that is actually a perfect description
I am an Adult and Teen Services librarian. I post stuff on libraries, books, reading, astronomy, feminism, science, and whatever else strikes my fancy.
that is actually a perfect description
Don’t believe everything you hear. There are always three sides to a story: your, theirs and the truth.
— Lessons Learned in Life (via onlinecounsellingcollege)
Notice something in common in these photos?
It’s not what you think
I gave it away in the third pic
That’s right! None of these cops are wearing badges or name tags! I wonder why… seems like it’d be important to wear those, since it’s even illegal not to in other states…
This is actually illegal in all states. A police officer must be marked as such with name and badge at all times unless their jurisdiction states otherwise (such as an undercover officer), and even when not wearing a badge, the officer must have the badge accessible at all times and must show the badge in order to make an arrest. Name tags are not required as long as a badge is available because the badge has the officer number on it.
This has really been bothering me. The police in Ferguson are breaking the law by concealing their identities. Everyone knows this, it’s been going on for ten days, and it appears that nobody is doing anything about it.
The police are clearly and systematically violating the first amendment rights of the press, and they are getting away with it. This has been happening for days, and nobody appears to be doing anything about it.
A police officer pointed a rifle at a journalist and told him to fuck off *while he was being filmed, so he’s easily identifiable by his superiors*, and that police officer still has a job.
I know that not all cops are bad (or even most cops), but there are clearly bad cops in Ferguson, and they’re acting with complete impunity. I don’t understand why those cops aren’t being taken off the scene, and why a higher (possibly federal) authority isn’t coming in to address these things.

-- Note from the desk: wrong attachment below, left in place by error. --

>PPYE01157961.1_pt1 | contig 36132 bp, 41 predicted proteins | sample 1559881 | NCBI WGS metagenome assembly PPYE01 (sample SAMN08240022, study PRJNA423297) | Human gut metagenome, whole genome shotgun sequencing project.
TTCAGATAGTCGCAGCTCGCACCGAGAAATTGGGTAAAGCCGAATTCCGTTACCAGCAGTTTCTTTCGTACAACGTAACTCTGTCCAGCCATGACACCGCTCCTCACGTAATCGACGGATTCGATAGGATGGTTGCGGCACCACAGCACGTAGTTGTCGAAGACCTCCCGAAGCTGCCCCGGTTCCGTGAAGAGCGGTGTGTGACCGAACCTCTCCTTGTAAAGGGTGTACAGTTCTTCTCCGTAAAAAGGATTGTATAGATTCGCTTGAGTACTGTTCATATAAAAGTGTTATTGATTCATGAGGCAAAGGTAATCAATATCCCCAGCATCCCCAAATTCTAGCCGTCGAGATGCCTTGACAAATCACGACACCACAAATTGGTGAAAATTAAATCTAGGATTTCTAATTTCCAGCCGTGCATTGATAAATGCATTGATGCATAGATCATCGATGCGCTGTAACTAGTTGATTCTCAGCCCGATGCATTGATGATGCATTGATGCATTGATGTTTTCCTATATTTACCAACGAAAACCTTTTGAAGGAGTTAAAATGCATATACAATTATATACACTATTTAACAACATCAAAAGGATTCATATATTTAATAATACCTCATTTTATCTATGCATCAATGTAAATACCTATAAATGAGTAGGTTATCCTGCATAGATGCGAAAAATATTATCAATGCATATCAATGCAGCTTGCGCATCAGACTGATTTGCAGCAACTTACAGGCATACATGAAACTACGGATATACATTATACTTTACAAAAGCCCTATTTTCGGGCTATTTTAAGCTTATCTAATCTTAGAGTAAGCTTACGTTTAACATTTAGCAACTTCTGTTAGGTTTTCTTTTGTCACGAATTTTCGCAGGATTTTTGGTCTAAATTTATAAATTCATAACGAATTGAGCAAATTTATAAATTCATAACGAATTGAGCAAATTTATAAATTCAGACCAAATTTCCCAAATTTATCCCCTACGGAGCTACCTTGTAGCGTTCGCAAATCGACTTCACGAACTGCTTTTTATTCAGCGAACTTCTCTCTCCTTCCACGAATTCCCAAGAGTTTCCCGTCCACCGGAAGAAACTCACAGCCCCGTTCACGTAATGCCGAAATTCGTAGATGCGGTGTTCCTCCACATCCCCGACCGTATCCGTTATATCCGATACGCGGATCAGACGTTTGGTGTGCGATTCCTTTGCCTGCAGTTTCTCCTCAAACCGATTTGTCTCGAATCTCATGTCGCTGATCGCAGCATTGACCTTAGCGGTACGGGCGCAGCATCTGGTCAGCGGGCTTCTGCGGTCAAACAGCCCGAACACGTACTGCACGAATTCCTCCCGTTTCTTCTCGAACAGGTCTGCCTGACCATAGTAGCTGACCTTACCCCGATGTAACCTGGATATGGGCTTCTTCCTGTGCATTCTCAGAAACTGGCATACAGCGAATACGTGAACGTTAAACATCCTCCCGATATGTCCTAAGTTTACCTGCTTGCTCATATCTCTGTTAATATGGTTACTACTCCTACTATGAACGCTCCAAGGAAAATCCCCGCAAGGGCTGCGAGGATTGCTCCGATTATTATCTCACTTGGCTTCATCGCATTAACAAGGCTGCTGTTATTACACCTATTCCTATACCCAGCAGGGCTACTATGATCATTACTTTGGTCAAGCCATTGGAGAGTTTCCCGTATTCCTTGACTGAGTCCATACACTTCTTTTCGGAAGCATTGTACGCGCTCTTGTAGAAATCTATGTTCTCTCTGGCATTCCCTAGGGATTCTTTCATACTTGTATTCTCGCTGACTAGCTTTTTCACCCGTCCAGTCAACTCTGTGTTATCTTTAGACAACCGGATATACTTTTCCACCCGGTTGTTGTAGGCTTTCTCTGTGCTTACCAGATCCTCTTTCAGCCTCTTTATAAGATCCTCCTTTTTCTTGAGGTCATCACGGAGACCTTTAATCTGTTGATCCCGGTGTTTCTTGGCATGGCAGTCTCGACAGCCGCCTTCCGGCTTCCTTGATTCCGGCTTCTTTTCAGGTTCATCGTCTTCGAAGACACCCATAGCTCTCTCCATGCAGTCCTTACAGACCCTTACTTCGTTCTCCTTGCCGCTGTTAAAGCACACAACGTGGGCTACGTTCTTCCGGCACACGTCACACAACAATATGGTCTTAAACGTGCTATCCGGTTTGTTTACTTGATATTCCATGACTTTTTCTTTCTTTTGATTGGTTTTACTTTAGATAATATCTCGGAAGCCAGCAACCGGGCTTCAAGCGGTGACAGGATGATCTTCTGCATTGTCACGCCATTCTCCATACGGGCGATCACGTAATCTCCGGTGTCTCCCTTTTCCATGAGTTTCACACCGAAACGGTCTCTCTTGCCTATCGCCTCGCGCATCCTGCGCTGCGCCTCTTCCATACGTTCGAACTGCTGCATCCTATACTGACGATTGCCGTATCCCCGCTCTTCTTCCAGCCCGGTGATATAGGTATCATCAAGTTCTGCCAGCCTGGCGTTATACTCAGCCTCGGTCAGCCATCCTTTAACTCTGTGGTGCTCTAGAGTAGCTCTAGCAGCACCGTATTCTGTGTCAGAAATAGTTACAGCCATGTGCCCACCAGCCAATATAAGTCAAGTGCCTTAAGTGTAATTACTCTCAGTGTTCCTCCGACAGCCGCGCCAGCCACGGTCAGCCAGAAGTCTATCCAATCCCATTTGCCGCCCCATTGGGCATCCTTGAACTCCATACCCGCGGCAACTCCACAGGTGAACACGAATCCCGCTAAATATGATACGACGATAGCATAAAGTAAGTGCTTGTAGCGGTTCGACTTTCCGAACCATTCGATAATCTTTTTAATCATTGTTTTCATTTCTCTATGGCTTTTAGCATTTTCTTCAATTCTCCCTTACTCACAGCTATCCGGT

Too often, [Ken] Chen says, publishing companies say they would publish more diverse books, but the market just isn’t there for them. Chen doesn’t buy that.
“Your ability to imagine that there is a market has to do with your ability to imagine that those people exist,” he says. “And if [you] can’t imagine that people of color actually exist and can buy books, then you can’t imagine selling books to them. That’s not just about a company corporate diversity policy; it’s about actually knowing what’s going on in communities of color.”
— Ken Chen, poet and director of the Asian American Writers Workshop, to NPR (“To Achieve Diversity In Publishing, A Difficult Dialogue Beats Silence” by Lynn Neary)
Apparently I’d rather run home in a sever thunderstorm than be stranded in a parking garage with 500 freshmen going through orientation.
We live in a “diverse and often fractious country,” writes Robert Dawson, but there are some things that unite us—among them, our love of libraries. “A locally governed and tax-supported system that dispenses knowledge and information for everyone throughout the country at no cost to its patrons is an astonishing thing,” the photographer writes in the introduction to his book, The Public Library: A Photographic Essay. “It is a shared commons of our ambitions, our dreams, our memories, our culture, and ourselves.”
But what do these places look like? Over the course of 18 years, Dawson found out. Inspired by “the long history of photographic survey projects,” he traveled thousands of miles and photographed hundreds of public libraries in nearly all 50 states. Looking at the photos, the conclusion is unavoidable: American libraries are as diverse as Americans. They’re large and small, old and new, urban and rural, and in poor and wealthy communities. Architecturally, they represent a range of styles, from the grand main branch of the New York Public Library to the humble trailer that serves as a library in Death Valley National Park, the hottest place on Earth. “Because they’re all locally funded, libraries reflect the communities they’re in,” Dawson said in an interview. “The diversity reflects who we are as a people.”
The family of an 8-year-old Native American girl who was tazed by police in October is suing while the Pierre Police Department say it was justified.
The Chief of Police justifies the use of a tazer on an 8 year old girl by saying they could have used their guns or batons, essentially. What restraint.
for fucks sake. An 8 year old? No. No. No. No.
The first people a dictator puts in jail after a coup are the writers, the teachers, the librarians — because these people are dangerous. They have enough vocabulary to recognize injustice and to speak out loudly about it. Let us have the courage to go on being dangerous people.
a falcon, a hawk, and their nest
I actually adore her because I’ve NEVER seen a black person get to be so fucking frank and honest about racial injustice on tv.
She’s real, she’s smart, she’s witty, she’s informed and she’s fucking unapologetic. I’m obsessed.